If we weren’t in quarantine, we’d likely spend Monday gathering in discreet places around campus to celebrate 4/20.
This year is different, for obvious reasons. Although you can’t be with your friends to recognize the unofficial holiday and your stash might be running low, we want to honor the spirit of 4/20. Five students, who spoke under the condition of anonymity because they were below the legal age in D.C. to possess and smoke marijuana, shared stories from their past 4/20 experiences.
Enjoy laughing, cringing or envying your peers’ THC-induced stories.
On an empty stomach during 4/20 last year, a then-freshman scarfed down a cannabis cookie with eight of her friends before taking a walk to Georgetown. She said it was one of her first experiences with weed, and she immediately knew she had made a mistake when she began to lose feeling in most of her body and felt like she couldn’t open her eyes.
“I ate the whole thing and I knew it wasn’t right – I shouldn’t have done it,” the student, now a sophomore, said.
Her friends were on a mission to stargaze at Book Hill Park, which is located a half a mile up on Wisconsin Avenue. But she said a friend decided hanging out at the park at night was not the best idea while high, so the group ducked into the nearest restaurant, &pizza, to satisfy some late-night munchies.
By that point, she and a friend seemed to be handling the edible much worse than the rest of the group. The friend said she could “see the panic” in the student’s eyes, and she felt “unsettled” in &pizza because the music seemed to be playing loudly.
“Obviously we were not having a good trip,” her friend said. “But it got so much more elevated when we were in &Pizza, and I attribute it to the music they were playing.”
Being honest with law enforcement is sometimes your best bet to avoid trouble, as one junior discovered after a GW Police Department officer interrupted last year’s 4/20 celebration.
The junior said he and two friends decided to smoke in the main area of his Guthridge Hall room, where he lived sophomore year. But 10 minutes into the festivity, the student said they heard a knock on the door from GWPD.
He immediately fessed up to the officer about the weed but explained to the officer that he has a medicinal marijuana prescription to treat a neurological condition. The student showed GWPD his medical card, at which point the officer asked him to flush away his remaining herb down the toilet.
“It was just a little bit, but it was still worth a lot of money,” he said.
After the officer left the room for a few minutes, he said the officer returned with a brown bag. The officer placed the student’s bong in the bag, brought him and his friend to the residence hall basement and stomped on it, smashing the $70 glass paraphernalia.
“I was terrified, I thought he was taking me to more GWPD officers where I was going to get yelled at and fined,” the student said. “When it was finally just shards, he handed me the bag and just said, ‘Don’t smoke in your room again.’ And that was it. He walked off.”
Knowing he got off lucky, the student said he returned to only discreetly smoking from his room’s bathroom. He said he thought the officer was “really understanding” and was glad he wasn’t fined.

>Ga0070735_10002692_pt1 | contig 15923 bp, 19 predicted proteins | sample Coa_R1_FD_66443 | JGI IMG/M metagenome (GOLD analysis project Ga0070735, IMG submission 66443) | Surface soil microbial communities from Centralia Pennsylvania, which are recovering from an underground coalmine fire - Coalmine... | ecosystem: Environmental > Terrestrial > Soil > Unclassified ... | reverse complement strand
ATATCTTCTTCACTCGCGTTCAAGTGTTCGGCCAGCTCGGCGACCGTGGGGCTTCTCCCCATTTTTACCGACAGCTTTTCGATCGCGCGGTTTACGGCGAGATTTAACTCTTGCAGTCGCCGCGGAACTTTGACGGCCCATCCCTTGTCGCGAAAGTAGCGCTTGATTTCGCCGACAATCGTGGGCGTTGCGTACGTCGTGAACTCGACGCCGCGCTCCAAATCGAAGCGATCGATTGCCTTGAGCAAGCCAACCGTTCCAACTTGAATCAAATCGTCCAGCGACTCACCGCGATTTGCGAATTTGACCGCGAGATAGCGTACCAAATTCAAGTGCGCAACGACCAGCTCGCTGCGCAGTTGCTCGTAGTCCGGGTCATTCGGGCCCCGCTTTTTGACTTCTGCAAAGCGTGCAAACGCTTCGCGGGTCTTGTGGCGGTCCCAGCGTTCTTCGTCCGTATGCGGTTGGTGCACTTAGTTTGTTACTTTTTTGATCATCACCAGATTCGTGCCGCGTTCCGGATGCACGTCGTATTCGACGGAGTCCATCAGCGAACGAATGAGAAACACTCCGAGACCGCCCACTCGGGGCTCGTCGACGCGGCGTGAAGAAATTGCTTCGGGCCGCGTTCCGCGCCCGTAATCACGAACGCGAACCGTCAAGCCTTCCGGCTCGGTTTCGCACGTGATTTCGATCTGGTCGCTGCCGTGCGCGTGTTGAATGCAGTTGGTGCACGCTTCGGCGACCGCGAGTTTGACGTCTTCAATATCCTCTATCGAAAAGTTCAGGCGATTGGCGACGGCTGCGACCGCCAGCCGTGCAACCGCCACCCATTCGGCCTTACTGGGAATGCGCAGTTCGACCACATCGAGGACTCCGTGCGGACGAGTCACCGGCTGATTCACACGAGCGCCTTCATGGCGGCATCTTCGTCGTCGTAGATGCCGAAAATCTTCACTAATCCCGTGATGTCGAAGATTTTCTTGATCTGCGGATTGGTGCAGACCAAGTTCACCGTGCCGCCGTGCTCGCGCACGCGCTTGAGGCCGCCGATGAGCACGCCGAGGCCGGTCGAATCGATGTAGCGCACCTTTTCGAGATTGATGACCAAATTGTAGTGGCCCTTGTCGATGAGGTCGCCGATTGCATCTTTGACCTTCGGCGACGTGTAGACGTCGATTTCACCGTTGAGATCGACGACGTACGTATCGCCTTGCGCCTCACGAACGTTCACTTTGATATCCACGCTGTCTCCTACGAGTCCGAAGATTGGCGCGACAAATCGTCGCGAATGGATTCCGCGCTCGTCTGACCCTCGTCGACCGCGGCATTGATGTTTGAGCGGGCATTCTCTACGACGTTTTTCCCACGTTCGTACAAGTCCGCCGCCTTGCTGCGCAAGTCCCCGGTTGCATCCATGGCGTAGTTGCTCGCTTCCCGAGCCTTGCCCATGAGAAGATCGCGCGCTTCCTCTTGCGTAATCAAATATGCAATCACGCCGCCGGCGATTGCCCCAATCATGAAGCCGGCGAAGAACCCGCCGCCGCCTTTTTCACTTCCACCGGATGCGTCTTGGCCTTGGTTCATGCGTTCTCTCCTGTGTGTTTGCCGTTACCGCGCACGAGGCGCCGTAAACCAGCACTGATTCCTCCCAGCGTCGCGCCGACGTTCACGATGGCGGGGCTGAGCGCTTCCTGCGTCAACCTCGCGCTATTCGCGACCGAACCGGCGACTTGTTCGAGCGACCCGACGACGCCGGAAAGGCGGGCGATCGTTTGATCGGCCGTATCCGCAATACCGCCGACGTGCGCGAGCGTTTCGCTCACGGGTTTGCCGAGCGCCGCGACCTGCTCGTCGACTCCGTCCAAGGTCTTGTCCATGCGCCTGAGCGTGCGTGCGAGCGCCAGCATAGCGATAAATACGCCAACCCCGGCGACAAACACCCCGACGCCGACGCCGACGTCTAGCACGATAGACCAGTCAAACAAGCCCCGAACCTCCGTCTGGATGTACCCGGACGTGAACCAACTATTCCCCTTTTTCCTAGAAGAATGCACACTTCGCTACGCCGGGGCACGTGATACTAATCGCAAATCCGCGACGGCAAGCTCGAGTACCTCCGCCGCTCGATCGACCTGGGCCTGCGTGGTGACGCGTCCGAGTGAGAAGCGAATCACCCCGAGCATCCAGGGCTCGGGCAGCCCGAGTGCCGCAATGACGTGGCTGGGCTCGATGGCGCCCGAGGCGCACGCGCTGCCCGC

“I was a sophomore when this happened, not some edgy Thurston freshman, so I feel [the officer] wasn’t as concerned,” he said.
For one junior whose high school senior prom happened to land on 4/20, a night of blazed teenagers led the banquet hall to ban the school from using its property again.
To alleviate stress as finals and Advanced Placement exams approached, the student said the leaders of the school’s student organizations created a pact to all eat a “very strong” rice crispy treat just before their prom. They bought the edibles from a friend, he said.
“Everyone from the quarterback of the football team to the president of the foosball club, we all popped a rice crispy treat,” he said.
As president of his school’s model United Nations team, he said he was “obliged” to try an edible for the first time. Although the night was overall a big blur to him, the student said there were certain moments he remembered, like when his friend challenged their 70-year-old teacher to a dance battle.
But the student said things took a turn for the worse when his other inexperienced friend “decided it would be funny” to smash open the men’s bathroom window.
“He then proceeded to climb down the façade of the building and do “the dougie” dance in the middle of the parking lot, where he almost got hit by a car much to the amusement of us spectators in the bathroom,” he said.
Although the school never punished the high schoolers, the junior said his class’ student body president told him the banquet hall had sent them notice to not book with them for future events.
“It was my first and last edible,” he said.
Cannabis dinner party
A now-senior recalled a 4/20 experience at the end of his sophomore year, when he gave his friends a three-course cannabis-infused meal.
The student said he and a friend sent out a message inviting their fraternity and a couple other friends to enjoy a 4/20 dinner.
After buying two ounces of weed, they went to an off-campus Dupont Circle fraternity house and made their own “cannabutter.” The pair cooked a mac & cheese grilled cheese appetizer, chicken and waffle entree and caramel, walnut-covered brownie dessert in the house to 20 of their friends, free of charge.
“We got to cook a three-course meal that was entirely edible sponsored by weed that was bought at GW, of course,” he said. “There were just a lot of 4/20 miracles that happened that made that meal go perfectly.”